The first step to every examination is history. Essentially, the patient relates the problem in his or her own words. Questions are asked by the physician to clarify certain points. This is the most important part of the diagnostic procedure. The key elements are:
- Where is the pain or problem?
- When did it begin and how has it progressed?
- What things make it worse/better?
- What treatment, if any, has already been tried, and what was the result?
- What other medical problems do you have?
Next a directed physical exam is done. Part of this exam is to determine how the affected body part differs from normal. Some of the exam is directed at eliciting responses that confirm the problem. Unfortunately, part of this exam may cause minor discomfort. This is not the intent but many orthopaedic problems, especially sports-type injuries, cannot be clearly discerned without examining this type of response. Related parts of the body are also examined.
X-rays are an integral part of the orthopaedic exam. Although many problems do not actually involve the bone, it is important to rule out boney-type abnormalities. Often patients referred by other physicians have already had x-rays taken. These sometimes will suffice; however, special views or updated films are sometimes necessary. During treatment of a problem such as a fracture, follow-up x-rays will be necessary to monitor the progress of the healing. X-rays of the extremities have a very low dose of radiation and their benefits far outweigh their risks. Nonetheless, we try to keep the number of x-rays taken to a minimum. If you are pregnant, be sure to inform the x-ray technician so that appropriate shielding can be used if necessary.
Other studies may be necessary to assist in the diagnosis of the problem. Some of these tests are performed by other specialists. As an example, an MRI scan (Magnetic Resonance Imaging) is sometimes helpful for certain types of problems. It is important to understand, however, that these other tests do not replace a good history and physical exam and some studies show that an MRI scan is less accurate than a history and physical exam by a specialist.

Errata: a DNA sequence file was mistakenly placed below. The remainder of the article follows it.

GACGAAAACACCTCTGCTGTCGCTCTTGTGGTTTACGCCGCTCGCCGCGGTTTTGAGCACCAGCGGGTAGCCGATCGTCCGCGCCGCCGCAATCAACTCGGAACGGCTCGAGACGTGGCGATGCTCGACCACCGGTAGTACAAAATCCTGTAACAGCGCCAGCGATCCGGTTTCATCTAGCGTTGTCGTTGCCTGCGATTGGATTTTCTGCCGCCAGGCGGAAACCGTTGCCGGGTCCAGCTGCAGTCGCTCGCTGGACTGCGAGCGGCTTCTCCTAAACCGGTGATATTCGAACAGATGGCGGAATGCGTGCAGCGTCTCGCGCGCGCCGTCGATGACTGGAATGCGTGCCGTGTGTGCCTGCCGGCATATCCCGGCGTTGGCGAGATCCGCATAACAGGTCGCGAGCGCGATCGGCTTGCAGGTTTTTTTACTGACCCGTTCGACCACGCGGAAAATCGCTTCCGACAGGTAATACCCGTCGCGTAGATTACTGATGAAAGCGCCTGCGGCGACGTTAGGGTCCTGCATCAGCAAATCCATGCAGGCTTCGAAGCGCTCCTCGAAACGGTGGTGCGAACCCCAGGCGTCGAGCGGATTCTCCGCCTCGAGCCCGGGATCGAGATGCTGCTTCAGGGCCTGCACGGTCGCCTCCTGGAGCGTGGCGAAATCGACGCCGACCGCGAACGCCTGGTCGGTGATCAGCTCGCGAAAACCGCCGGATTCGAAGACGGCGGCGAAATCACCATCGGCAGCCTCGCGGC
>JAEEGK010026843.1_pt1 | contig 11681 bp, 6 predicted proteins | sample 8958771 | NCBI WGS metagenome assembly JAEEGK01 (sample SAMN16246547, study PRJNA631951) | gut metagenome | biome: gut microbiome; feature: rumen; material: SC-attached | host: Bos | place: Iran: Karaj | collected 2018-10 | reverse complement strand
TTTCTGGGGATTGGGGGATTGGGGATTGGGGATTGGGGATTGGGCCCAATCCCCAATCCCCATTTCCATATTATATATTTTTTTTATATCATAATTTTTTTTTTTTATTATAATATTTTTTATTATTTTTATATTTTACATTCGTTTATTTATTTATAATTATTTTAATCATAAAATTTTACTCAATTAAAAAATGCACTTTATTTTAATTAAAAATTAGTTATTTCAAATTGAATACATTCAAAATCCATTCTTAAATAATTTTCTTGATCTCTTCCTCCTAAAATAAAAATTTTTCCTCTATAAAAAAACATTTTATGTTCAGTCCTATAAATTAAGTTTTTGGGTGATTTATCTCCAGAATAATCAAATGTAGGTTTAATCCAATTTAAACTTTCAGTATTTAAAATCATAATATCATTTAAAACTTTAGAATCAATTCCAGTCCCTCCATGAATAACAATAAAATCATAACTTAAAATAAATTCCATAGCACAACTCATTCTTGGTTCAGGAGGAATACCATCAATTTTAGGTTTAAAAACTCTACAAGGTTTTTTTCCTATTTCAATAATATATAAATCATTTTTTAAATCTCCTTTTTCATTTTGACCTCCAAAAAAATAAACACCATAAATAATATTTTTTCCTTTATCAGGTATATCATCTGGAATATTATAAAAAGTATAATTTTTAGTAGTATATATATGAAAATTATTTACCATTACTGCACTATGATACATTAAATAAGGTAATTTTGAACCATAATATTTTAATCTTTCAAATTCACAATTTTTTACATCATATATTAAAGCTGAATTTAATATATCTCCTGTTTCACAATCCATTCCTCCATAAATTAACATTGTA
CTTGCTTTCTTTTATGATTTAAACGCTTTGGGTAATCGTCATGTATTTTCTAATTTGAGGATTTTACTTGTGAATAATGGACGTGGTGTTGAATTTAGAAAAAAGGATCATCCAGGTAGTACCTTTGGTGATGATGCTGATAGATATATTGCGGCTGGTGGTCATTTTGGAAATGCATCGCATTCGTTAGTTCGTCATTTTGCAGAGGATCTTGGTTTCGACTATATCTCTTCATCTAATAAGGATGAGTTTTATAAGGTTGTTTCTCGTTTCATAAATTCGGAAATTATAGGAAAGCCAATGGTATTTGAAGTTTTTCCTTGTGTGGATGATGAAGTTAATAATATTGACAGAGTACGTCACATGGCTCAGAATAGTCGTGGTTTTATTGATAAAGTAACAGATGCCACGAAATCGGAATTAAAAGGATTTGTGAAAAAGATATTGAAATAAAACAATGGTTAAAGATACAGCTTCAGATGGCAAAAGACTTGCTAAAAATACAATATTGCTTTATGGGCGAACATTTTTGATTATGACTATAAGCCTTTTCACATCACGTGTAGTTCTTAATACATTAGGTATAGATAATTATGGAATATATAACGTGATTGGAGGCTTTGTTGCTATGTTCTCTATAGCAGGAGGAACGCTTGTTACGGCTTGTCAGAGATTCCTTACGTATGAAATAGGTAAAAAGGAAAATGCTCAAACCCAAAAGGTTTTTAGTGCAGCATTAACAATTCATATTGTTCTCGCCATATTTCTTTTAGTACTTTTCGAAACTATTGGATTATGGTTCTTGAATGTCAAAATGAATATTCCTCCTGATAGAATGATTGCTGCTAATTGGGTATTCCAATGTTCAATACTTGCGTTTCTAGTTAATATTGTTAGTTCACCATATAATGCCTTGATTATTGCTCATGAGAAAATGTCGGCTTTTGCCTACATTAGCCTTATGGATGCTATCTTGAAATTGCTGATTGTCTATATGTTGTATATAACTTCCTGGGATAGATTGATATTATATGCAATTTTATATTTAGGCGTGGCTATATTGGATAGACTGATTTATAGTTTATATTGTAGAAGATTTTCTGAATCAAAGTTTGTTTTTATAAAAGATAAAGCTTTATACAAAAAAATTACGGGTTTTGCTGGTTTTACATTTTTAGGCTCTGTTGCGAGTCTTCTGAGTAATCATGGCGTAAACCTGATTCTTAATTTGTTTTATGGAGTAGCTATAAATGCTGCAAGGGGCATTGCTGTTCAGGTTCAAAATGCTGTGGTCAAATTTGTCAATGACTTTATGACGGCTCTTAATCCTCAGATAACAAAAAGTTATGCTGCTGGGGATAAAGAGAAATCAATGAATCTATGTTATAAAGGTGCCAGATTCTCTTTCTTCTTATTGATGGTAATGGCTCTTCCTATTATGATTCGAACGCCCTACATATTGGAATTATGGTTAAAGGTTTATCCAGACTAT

Diagnosis and Differential Diagnosis
Once the examination is complete and the necessary tests have been performed, a “differential diagnosis” is established. This is simply a list of all the possible diagnoses that could explain the patient’s problem. Depending on the nature of the problem, this list may be quite short or relatively long. As an example, in the case of an ankle fracture the list would only have one possible diagnosis on it. However, if the complaint was “knee pain”, the list may include 10 to 15 possible diagnoses.
Given a differential diagnosis, various means are used to narrow down the list. Other tests may be obtained such as blood tests or special imaging studies. Occasionally it is best to just wait and observe a certain condition and time alone will help elucidate the diagnosis. Sometimes a “clinical trial” is done. This is when a diagnosis is presumed and the specific treatment for that problem is administered. If the patient’s response to that treatment is positive, the presumed diagnosis is considered to have been correct. Rarely, a diagnostic surgical procedure is necessary to come to the correct diagnosis, although in such cases, the treatment for the problem is generally performed at the same time.